Also known as: Pelvic pain - living with endometriosis, Endometrial implant - living with endometriosis or Endometrioma - living with endometriosis
- Heavy menstrual bleeding
- Bleeding between periods
- Problems getting pregnant
- Ibuprofen (Advil)
- Naproxen (Aleve)
- Acetaminophen (Tylenol)
- Birth control pills.
- Medicines that cause a menopause-like state. Side effects include hot flashes, vaginal dryness, and mood changes.
- Muscle relaxation
- Deep breathing
- You have pain during or after sex
- Your periods become more painful
- You have blood in your urine or pain when you urinate
- You have blood in your stool, painful bowel movements, or a change in your bowel movements
- You are unable to become pregnant after trying for 1 year
You have a condition called endometriosis. Symptoms of endometriosis include:
Having this condition can interfere with your social and work life.
No one knows what causes endometriosis. There is also no cure. However, there are different ways to treat the symptoms. These treatments can also help relieve menstrual pain.
Learning how to manage your symptoms can make it easier to live with endometriosis.
Medicines to Treat Endometriosis
Your health care provider may prescribe different types of hormone therapy. These may be birth control pills or injections. Be sure to follow your provider's directions for taking these medicines. DO NOT stop taking them without talking with your provider. Be sure to tell your provider about any side effects.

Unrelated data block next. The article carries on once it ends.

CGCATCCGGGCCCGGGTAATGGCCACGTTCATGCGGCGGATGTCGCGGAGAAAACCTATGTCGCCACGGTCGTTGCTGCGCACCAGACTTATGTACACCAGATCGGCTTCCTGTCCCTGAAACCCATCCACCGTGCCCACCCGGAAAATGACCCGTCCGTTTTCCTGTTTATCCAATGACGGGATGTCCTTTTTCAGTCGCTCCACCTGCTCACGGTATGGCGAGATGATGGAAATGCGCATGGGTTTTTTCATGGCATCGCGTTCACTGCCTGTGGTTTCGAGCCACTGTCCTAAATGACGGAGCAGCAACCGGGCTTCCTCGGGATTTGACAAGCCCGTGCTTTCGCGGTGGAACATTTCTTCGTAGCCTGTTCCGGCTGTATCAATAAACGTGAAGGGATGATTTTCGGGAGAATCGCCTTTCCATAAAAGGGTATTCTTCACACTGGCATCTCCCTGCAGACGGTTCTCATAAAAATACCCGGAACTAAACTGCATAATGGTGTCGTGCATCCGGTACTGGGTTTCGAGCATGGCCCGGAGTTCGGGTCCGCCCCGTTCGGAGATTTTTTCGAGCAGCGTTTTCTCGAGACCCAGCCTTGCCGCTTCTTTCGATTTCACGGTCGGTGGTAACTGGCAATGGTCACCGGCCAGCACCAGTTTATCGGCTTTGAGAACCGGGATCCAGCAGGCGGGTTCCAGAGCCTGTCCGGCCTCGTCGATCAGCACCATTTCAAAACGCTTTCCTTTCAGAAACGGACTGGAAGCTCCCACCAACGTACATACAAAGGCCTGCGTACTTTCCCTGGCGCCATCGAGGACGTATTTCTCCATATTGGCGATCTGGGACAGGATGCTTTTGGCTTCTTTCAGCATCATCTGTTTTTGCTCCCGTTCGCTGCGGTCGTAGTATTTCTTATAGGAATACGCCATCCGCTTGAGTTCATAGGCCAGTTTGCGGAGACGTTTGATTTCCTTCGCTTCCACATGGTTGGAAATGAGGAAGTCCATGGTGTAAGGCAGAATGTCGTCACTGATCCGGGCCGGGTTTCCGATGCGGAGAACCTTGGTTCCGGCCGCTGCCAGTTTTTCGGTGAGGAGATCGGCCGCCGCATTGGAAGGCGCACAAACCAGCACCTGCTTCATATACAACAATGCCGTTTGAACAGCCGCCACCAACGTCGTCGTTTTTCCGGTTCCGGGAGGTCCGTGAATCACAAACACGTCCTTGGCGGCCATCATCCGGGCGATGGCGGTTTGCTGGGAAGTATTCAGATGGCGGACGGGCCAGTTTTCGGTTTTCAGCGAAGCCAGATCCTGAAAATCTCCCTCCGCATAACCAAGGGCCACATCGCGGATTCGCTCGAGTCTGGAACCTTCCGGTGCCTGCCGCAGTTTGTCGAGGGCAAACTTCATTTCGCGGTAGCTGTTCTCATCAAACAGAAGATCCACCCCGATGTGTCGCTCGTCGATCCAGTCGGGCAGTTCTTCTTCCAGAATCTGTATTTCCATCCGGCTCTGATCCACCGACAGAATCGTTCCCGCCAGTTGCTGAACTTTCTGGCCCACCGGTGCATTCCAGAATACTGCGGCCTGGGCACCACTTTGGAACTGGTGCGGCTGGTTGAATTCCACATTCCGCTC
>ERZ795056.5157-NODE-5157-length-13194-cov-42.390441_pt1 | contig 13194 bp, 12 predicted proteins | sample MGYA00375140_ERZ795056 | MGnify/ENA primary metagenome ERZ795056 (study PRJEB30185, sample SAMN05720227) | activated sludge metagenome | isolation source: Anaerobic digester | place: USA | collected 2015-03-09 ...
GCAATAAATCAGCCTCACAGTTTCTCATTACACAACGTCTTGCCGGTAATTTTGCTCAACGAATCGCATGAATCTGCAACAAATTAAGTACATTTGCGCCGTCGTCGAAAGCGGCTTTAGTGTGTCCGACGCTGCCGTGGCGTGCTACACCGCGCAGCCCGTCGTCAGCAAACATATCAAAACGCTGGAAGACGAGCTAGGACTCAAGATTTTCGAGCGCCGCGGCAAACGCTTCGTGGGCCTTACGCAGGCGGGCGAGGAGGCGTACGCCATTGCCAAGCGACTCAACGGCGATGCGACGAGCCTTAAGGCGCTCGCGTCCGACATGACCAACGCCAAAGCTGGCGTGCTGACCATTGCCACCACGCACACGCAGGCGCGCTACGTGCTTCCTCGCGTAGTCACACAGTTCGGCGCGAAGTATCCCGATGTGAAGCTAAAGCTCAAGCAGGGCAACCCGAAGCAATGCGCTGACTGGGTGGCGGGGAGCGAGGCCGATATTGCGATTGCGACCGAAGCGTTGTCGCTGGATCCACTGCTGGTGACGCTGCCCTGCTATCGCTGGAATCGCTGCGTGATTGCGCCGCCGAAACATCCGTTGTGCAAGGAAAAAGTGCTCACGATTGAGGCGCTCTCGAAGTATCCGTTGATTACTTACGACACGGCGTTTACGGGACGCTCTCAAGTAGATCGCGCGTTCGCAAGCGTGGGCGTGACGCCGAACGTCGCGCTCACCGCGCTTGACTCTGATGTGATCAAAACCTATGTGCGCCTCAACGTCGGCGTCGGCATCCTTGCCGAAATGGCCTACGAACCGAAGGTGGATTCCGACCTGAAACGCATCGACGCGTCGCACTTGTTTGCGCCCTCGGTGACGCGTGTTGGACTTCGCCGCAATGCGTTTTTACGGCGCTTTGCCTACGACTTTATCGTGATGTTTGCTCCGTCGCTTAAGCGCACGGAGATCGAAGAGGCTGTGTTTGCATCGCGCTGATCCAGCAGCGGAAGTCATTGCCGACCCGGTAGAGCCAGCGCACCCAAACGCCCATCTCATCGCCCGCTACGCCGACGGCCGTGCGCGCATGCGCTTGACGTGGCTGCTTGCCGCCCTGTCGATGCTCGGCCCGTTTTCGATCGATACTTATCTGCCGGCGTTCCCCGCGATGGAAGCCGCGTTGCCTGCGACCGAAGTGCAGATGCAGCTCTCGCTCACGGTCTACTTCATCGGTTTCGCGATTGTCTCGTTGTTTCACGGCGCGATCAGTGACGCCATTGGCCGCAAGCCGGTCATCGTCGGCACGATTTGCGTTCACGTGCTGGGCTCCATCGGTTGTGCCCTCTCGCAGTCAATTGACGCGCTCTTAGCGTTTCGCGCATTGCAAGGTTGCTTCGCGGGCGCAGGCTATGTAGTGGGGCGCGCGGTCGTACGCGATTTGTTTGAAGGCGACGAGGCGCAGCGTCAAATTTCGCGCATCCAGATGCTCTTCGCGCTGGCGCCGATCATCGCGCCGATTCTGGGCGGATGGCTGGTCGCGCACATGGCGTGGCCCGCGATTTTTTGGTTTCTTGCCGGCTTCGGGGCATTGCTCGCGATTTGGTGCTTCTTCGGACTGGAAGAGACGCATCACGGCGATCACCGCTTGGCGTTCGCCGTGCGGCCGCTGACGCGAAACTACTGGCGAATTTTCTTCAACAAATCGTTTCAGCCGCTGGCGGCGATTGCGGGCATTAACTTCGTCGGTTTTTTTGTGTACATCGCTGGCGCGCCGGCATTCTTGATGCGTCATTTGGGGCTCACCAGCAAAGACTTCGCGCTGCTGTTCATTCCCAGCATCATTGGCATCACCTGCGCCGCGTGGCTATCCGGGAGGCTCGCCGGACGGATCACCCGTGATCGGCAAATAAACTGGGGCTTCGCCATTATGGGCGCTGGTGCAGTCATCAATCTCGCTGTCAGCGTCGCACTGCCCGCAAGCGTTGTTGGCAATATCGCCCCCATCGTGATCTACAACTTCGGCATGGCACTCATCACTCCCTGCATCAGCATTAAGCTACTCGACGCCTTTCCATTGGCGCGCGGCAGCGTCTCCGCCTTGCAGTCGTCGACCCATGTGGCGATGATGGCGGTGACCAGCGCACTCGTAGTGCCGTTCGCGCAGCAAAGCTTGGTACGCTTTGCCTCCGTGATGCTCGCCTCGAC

Over-the-counter pain relievers can reduce the pain of endometriosis. These include:
If the pain is worse during your periods, try starting these medicines 1 to 2 days before your period begins.
You may be receiving hormone therapy to prevent the endometriosis from becoming worse, such as:
Apply a hot water bottle or heating pad to your lower stomach. This can get blood flowing and relax your muscles. Warm baths also may help relieve pain.
Lie down and rest. Place a pillow under your knees when lying on your back. If you prefer to lie on your side, pull your knees up toward your chest. These positions help take the pressure off your back.
Get regular exercise. Exercise helps improve blood flow. It also triggers your body's natural painkillers, called endorphins.
Eat a balanced, healthy diet. Maintaining a healthy weight will help improve your overall health. Eating plenty of fiber can help keep you regular so you don't have to strain during bowel movements.
Techniques that also offer ways to relax and may help relieve pain include:
Some women find that acupuncture helps ease painful periods. Some studies show it also helps with chronic pain.
If self-care for pain does not help, talk with your doctor about other treatment options.
When to Call the Doctor
Call your provider right away if you have severe pelvic pain.
Call your provider for an appointment if:
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Burney RO, Giudice LC. Endometriosis. In: Jameson JL, De Groot LJ, de Krester DM, et al, eds. Endocrinology: Adult and Pediatric. 7th ed. Philadelphia, PA: Elsevier Saunders; 2016:chap 130.
Lobo R. Endometriosis: etiology, pathology, diagnosis, management. In: Lentz GM, Lobo RA, Gershenson DM, Katz VL, eds. Comprehensive Gynecology. 6th ed. Philadelphia, PA: Elsevier Mosby; 2012:chap 19.
Smith CA, Armour M, Zhu X, Li X, Lu ZY, Song J. Acupuncture for dysmenorrhoea. Cochrane Database Syst Rev. 2016;4:CD007854. [Epub ahead of print]. PMID: 27087494 www.ncbi.nlm.nih.gov/pubmed/27087494.
- Review date:
- May 04, 2016
- Reviewed by:
- Irina Burd, MD, PhD, Associate Professor of Gynecology and Obstetrics at Johns Hopkins University School of Medicine, Baltimore, MD. Review provided by VeriMed Healthcare Network. Also reviewed by David Zieve, MD, MHA, Isla Ogilvie, PhD, and the A.D.A.M. Editorial team.
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